The roof is pyramidal having a three-tier tower and projection gable-front. There is a cupola on top. From the outer court’s extreme right-hand corner, there is a cupola on top. From the outer court’s extreme right-hand corner, a panoramic view of the edifice brings out the main outline.
The northern court is featured by a huge elephant which has lost its truck, and also a victory Pillar. Further up, a gallery of twelve panel’s offers plastic rends rings of Shiva legends. Most of them depict the god with Parvati. The panels that continue in the eastern gallery reveal the god in other attitudes.
The adjoining wall makes the southern gallery. Here, Vishnu provides a variation. He is, for instance, seen in the Man-lion incarnation (Narsinghavtar) tearing with his claws the body of a demon king. The demon king was blessed with a boon from the creator which made him invulnerable to any one in human or animal form. Drunk with power, with none to challenge his might for the gods also were human in their image, he became an intolerable tyrant. Vishnu solved the problem of his destruction by attacking him in the form of a man-lion, neither human nor animal.
Close to this gallery is a sculpture masterpiece known as “Ravan shaking Kailasha”. Ravana, a central figure in the great epic Ramayana, stepped under Kailasha and tried to lift the mountain abode on his head as an exhibition of his great strength. By way of an answer, Shiva simply put his foot down on the floor and under the enormous pressure exerted, Ravana become helpless trapped. The depiction shows Parvati clinging to her husband, an alarmed maid in flight, and attendants seated unperturbed with full faith in the lord of kailasha.
Several other halls conations work of considerable value contributing to the total effect. The main hall on the first floor has well-decorated balconies. A central door leads to the shrine containing the great lingam.
The temple is faced by a pavilion, 15.24 meter (50 ft.) high and level with the main structure to which it is connected. This pavilion, 6.09 meter (20 ft.) square: is the abode of Nandi. On each side of the Nandi shrine is a pillar, a stone and a “flagstaff” about 15.54 meters (51 ft.) high with finely wrought carvings of Shiva Cult. These two pillars are among the best work of art in Kailasha. The only other temples of interest in this Brahmanical series are Caves 21 and 29.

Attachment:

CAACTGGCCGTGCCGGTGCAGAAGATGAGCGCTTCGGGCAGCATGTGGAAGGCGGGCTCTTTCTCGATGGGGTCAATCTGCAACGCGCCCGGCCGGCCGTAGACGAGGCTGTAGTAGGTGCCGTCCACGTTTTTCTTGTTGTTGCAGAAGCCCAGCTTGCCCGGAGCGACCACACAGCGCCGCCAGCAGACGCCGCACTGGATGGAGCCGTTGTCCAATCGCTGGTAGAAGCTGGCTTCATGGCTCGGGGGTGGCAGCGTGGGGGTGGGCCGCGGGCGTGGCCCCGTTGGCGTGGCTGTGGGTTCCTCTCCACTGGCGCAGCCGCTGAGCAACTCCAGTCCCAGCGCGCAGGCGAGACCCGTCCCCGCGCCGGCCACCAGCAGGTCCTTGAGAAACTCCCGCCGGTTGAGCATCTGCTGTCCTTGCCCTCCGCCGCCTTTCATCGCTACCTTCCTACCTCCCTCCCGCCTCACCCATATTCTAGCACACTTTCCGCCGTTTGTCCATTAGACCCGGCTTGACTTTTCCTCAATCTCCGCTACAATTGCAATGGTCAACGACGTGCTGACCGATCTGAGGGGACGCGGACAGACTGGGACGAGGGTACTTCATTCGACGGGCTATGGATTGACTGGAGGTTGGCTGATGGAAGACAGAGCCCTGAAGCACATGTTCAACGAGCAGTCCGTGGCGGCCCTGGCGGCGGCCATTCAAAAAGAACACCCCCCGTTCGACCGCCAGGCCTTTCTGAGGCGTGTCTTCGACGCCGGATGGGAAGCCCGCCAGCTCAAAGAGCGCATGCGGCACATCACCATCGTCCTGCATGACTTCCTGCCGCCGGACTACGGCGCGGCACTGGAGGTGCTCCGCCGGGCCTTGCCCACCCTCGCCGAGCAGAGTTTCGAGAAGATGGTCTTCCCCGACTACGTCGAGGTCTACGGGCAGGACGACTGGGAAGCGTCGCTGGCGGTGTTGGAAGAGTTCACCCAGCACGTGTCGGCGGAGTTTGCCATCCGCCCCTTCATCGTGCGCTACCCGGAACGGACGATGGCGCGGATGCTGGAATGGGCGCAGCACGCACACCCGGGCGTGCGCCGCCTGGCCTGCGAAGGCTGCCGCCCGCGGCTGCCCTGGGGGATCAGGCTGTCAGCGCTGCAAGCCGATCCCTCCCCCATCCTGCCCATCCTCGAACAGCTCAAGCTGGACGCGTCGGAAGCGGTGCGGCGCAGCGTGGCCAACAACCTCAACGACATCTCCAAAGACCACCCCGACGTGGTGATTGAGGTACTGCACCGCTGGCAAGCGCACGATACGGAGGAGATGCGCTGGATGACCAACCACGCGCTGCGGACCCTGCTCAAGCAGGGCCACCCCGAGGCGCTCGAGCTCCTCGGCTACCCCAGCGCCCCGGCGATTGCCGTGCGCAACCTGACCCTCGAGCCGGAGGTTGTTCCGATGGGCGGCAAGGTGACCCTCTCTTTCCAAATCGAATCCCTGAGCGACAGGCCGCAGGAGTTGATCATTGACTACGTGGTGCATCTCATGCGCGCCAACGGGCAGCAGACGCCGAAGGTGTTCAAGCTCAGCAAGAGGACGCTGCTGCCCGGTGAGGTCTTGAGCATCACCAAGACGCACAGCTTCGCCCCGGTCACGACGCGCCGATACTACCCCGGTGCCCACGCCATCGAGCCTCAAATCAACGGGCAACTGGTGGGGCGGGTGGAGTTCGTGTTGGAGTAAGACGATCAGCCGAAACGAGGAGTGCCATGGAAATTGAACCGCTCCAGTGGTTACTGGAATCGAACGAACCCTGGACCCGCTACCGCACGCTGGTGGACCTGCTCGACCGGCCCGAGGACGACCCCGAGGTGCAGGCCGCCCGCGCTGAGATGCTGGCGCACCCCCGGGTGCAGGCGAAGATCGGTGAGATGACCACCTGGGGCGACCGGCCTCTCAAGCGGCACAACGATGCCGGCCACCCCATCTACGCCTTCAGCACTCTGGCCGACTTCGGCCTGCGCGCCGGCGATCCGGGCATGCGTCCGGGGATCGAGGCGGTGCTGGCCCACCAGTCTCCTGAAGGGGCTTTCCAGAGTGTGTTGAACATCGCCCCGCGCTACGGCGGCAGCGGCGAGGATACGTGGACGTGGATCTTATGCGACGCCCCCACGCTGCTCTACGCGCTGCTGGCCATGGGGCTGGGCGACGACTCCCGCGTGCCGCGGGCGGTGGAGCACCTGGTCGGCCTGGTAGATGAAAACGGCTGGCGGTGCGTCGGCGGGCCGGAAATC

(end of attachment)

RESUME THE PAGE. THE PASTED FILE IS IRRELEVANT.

Brahmanical Cave 17, the pillars of this cave huge and in the interior Garbh Greh, there is Shiv Ling and the images of Brahmma, Visnu, Ganesh and Mahisha Surmardni.
Brahmanical Cave 18, there are four pillars and Shiv Ling in the interiour Garbh Greh.
Brahmanical Cave 19, this cave contains Shi Ling in the Garbh Greh.

Brahmanical Cave 21 has an attractive façade. In front of it is Nandi on the usual raised platform, Close by are figures of the river goddesses, Ganga and Yamuna, Ganga (Ganges) big and beautiful, stands on her crocodile mount. The fine brackets of the pillars have female figures with foliage them and lotuses underfoot. Inside the chamber, Parvati’s marriage to Shiva is set in a panel filling almost an entire wall. There is a second chamber with several panels.

Brahmanical Cave 22, the local name is Neel Kanth and is a river.
Brahmanical Cave 23 and 24 are only Garbh Grehs.
Brahmanical Cave 25, this is a huge cave and interior contains a standings image of sun god in Rath (Chariot), which contains seven horses. The chariot is being driven by Arun and Usha and Pratusha are adorned with bows (Dhanush Bans).
Brahmanical Cave 26, this is a copy of cave 21.

Brahmanical Cave 27, this cave contains the images of  Haldhar Balram, Shri Krishna, Shej Shaai Vishnu, Varah Awtara and Mahisha-Surmardni.